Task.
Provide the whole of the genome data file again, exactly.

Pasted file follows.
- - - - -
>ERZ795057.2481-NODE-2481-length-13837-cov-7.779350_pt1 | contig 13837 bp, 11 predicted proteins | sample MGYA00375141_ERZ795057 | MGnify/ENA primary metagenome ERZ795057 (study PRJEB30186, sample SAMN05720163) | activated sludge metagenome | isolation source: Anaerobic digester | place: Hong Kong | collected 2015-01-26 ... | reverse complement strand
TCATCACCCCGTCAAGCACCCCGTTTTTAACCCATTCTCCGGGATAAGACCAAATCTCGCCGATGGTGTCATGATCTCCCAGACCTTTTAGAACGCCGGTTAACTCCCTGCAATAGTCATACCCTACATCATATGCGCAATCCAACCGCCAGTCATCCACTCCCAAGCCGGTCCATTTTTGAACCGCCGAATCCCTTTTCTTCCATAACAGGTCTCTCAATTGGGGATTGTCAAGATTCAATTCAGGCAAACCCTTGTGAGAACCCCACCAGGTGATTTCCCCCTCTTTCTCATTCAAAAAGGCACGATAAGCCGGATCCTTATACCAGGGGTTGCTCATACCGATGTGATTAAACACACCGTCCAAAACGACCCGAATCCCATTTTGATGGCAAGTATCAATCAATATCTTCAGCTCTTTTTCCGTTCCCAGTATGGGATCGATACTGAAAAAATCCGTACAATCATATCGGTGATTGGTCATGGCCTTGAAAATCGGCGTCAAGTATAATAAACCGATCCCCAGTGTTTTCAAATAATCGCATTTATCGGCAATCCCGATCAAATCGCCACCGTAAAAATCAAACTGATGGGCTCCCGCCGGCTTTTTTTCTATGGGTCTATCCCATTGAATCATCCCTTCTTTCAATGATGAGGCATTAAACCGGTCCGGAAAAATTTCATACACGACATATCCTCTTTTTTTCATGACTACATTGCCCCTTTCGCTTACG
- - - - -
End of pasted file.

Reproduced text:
>ERZ795057.2481-NODE-2481-length-13837-cov-7.779350_pt1 | contig 13837 bp, 11 predicted proteins | sample MGYA00375141_ERZ795057 | MGnify/ENA primary metagenome ERZ795057 (study PRJEB30186, sample SAMN05720163) | activated sludge metagenome | isolation source: Anaerobic digester | place: Hong Kong | collected 2015-01-26 ... | reverse complement strand
TCATCACCCCGTCAAGCACCCCGTTTTTAACCCATTCTCCGGGATAAGACCAAATCTCGCCGATGGTGTCATGATCTCCCAGACCTTTTAGAACGCCGGTTAACTCCCTGCAATAGTCATACCCTACATCATATGCGCAATCCAACCGCCAGTCATCCACTCCCAAGCCGGTCCATTTTTGAACCGCCGAATCCCTTTTCTTCCATAACAGGTCTCTCAATTGGGGATTGTCAAGATTCAATTCAGGCAAACCCTTGTGAGAACCCCACCAGGTGATTTCCCCCTCTTTCTCATTCAAAAAGGCACGATAAGCCGGATCCTTATACCAGGGGTTGCTCATACCGATGTGATTAAACACACCGTCCAAAACGACCCGAATCCCATTTTGATGGCAAGTATCAATCAATATCTTCAGCTCTTTTTCCGTTCCCAGTATGGGATCGATACTGAAAAAATCCGTACAATCATATCGGTGATTGGTCATGGCCTTGAAAATCGGCGTCAAGTATAATAAACCGATCCCCAGTGTTTTCAAATAATCGCATTTATCGGCAATCCCGATCAAATCGCCACCGTAAAAATCAAACTGATGGGCTCCCGCCGGCTTTTTTTCTATGGGTCTATCCCATTGAATCATCCCTTCTTTCAATGATGAGGCATTAAACCGGTCCGGAAAAATTTCATACACGACATATCCTCTTTTTTTCATGACTACATTGCCCCTTTCGCTTACG